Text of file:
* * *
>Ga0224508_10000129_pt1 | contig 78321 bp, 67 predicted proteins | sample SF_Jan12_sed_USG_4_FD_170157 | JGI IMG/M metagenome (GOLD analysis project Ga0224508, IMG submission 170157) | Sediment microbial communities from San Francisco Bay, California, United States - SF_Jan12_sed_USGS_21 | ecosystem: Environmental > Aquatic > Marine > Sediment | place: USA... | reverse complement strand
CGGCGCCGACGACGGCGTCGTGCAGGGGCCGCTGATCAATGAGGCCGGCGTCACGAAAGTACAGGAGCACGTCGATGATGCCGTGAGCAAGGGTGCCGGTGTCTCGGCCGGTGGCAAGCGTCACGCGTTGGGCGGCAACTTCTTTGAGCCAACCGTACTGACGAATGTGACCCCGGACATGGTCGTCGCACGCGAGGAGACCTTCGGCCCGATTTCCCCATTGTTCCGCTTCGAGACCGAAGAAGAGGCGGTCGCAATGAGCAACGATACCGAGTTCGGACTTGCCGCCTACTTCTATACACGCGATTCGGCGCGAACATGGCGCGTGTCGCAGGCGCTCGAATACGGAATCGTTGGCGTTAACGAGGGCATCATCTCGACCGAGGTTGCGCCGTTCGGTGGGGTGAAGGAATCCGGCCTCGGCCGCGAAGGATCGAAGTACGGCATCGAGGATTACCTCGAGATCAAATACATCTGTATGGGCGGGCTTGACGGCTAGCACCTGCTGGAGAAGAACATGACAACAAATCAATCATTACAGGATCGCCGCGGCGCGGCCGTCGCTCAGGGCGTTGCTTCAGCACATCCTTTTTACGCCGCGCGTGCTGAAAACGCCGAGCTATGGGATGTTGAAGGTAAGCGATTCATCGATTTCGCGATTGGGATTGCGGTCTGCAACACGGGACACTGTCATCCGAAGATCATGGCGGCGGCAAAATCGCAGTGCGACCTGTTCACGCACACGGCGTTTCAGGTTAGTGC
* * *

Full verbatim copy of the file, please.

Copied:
>Ga0224508_10000129_pt1 | contig 78321 bp, 67 predicted proteins | sample SF_Jan12_sed_USG_4_FD_170157 | JGI IMG/M metagenome (GOLD analysis project Ga0224508, IMG submission 170157) | Sediment microbial communities from San Francisco Bay, California, United States - SF_Jan12_sed_USGS_21 | ecosystem: Environmental > Aquatic > Marine > Sediment | place: USA... | reverse complement strand
CGGCGCCGACGACGGCGTCGTGCAGGGGCCGCTGATCAATGAGGCCGGCGTCACGAAAGTACAGGAGCACGTCGATGATGCCGTGAGCAAGGGTGCCGGTGTCTCGGCCGGTGGCAAGCGTCACGCGTTGGGCGGCAACTTCTTTGAGCCAACCGTACTGACGAATGTGACCCCGGACATGGTCGTCGCACGCGAGGAGACCTTCGGCCCGATTTCCCCATTGTTCCGCTTCGAGACCGAAGAAGAGGCGGTCGCAATGAGCAACGATACCGAGTTCGGACTTGCCGCCTACTTCTATACACGCGATTCGGCGCGAACATGGCGCGTGTCGCAGGCGCTCGAATACGGAATCGTTGGCGTTAACGAGGGCATCATCTCGACCGAGGTTGCGCCGTTCGGTGGGGTGAAGGAATCCGGCCTCGGCCGCGAAGGATCGAAGTACGGCATCGAGGATTACCTCGAGATCAAATACATCTGTATGGGCGGGCTTGACGGCTAGCACCTGCTGGAGAAGAACATGACAACAAATCAATCATTACAGGATCGCCGCGGCGCGGCCGTCGCTCAGGGCGTTGCTTCAGCACATCCTTTTTACGCCGCGCGTGCTGAAAACGCCGAGCTATGGGATGTTGAAGGTAAGCGATTCATCGATTTCGCGATTGGGATTGCGGTCTGCAACACGGGACACTGTCATCCGAAGATCATGGCGGCGGCAAAATCGCAGTGCGACCTGTTCACGCACACGGCGTTTCAGGTTAGTGC